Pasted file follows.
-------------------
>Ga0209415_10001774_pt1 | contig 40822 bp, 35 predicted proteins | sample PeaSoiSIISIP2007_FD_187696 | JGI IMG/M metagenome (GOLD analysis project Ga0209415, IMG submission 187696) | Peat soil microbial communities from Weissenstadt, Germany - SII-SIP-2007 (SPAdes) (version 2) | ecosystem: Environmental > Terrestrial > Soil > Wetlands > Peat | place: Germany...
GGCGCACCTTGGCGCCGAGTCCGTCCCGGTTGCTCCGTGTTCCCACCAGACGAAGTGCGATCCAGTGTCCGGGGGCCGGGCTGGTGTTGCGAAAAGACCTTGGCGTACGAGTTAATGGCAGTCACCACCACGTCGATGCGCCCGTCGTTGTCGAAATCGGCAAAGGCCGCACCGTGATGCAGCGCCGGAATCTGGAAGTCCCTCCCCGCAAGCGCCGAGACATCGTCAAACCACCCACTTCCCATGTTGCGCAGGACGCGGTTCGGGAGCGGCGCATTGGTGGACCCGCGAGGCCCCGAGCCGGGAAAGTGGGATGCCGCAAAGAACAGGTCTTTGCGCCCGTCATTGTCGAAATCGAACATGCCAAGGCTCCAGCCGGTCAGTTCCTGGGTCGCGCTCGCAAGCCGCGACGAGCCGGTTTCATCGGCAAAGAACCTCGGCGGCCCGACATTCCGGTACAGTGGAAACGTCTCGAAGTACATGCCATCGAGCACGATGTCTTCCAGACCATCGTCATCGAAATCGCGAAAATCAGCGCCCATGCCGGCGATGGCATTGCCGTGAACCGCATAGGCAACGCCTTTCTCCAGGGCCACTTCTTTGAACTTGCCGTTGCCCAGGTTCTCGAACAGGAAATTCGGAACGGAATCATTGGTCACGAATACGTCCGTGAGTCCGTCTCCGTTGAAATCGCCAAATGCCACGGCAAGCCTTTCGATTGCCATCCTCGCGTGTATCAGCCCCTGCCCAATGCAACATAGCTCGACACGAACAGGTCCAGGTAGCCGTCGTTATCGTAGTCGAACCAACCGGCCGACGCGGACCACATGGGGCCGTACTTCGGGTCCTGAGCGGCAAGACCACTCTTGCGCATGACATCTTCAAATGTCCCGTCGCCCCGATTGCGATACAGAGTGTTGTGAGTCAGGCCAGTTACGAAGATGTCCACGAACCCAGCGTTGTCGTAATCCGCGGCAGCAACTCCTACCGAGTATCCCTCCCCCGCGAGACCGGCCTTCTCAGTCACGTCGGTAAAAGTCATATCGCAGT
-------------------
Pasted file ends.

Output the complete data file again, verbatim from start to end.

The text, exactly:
>Ga0209415_10001774_pt1 | contig 40822 bp, 35 predicted proteins | sample PeaSoiSIISIP2007_FD_187696 | JGI IMG/M metagenome (GOLD analysis project Ga0209415, IMG submission 187696) | Peat soil microbial communities from Weissenstadt, Germany - SII-SIP-2007 (SPAdes) (version 2) | ecosystem: Environmental > Terrestrial > Soil > Wetlands > Peat | place: Germany...
GGCGCACCTTGGCGCCGAGTCCGTCCCGGTTGCTCCGTGTTCCCACCAGACGAAGTGCGATCCAGTGTCCGGGGGCCGGGCTGGTGTTGCGAAAAGACCTTGGCGTACGAGTTAATGGCAGTCACCACCACGTCGATGCGCCCGTCGTTGTCGAAATCGGCAAAGGCCGCACCGTGATGCAGCGCCGGAATCTGGAAGTCCCTCCCCGCAAGCGCCGAGACATCGTCAAACCACCCACTTCCCATGTTGCGCAGGACGCGGTTCGGGAGCGGCGCATTGGTGGACCCGCGAGGCCCCGAGCCGGGAAAGTGGGATGCCGCAAAGAACAGGTCTTTGCGCCCGTCATTGTCGAAATCGAACATGCCAAGGCTCCAGCCGGTCAGTTCCTGGGTCGCGCTCGCAAGCCGCGACGAGCCGGTTTCATCGGCAAAGAACCTCGGCGGCCCGACATTCCGGTACAGTGGAAACGTCTCGAAGTACATGCCATCGAGCACGATGTCTTCCAGACCATCGTCATCGAAATCGCGAAAATCAGCGCCCATGCCGGCGATGGCATTGCCGTGAACCGCATAGGCAACGCCTTTCTCCAGGGCCACTTCTTTGAACTTGCCGTTGCCCAGGTTCTCGAACAGGAAATTCGGAACGGAATCATTGGTCACGAATACGTCCGTGAGTCCGTCTCCGTTGAAATCGCCAAATGCCACGGCAAGCCTTTCGATTGCCATCCTCGCGTGTATCAGCCCCTGCCCAATGCAACATAGCTCGACACGAACAGGTCCAGGTAGCCGTCGTTATCGTAGTCGAACCAACCGGCCGACGCGGACCACATGGGGCCGTACTTCGGGTCCTGAGCGGCAAGACCACTCTTGCGCATGACATCTTCAAATGTCCCGTCGCCCCGATTGCGATACAGAGTGTTGTGAGTCAGGCCAGTTACGAAGATGTCCACGAACCCAGCGTTGTCGTAATCCGCGGCAGCAACTCCTACCGAGTATCCCTCCCCCGCGAGACCGGCCTTCTCAGTCACGTCGGTAAAAGTCATATCGCAGT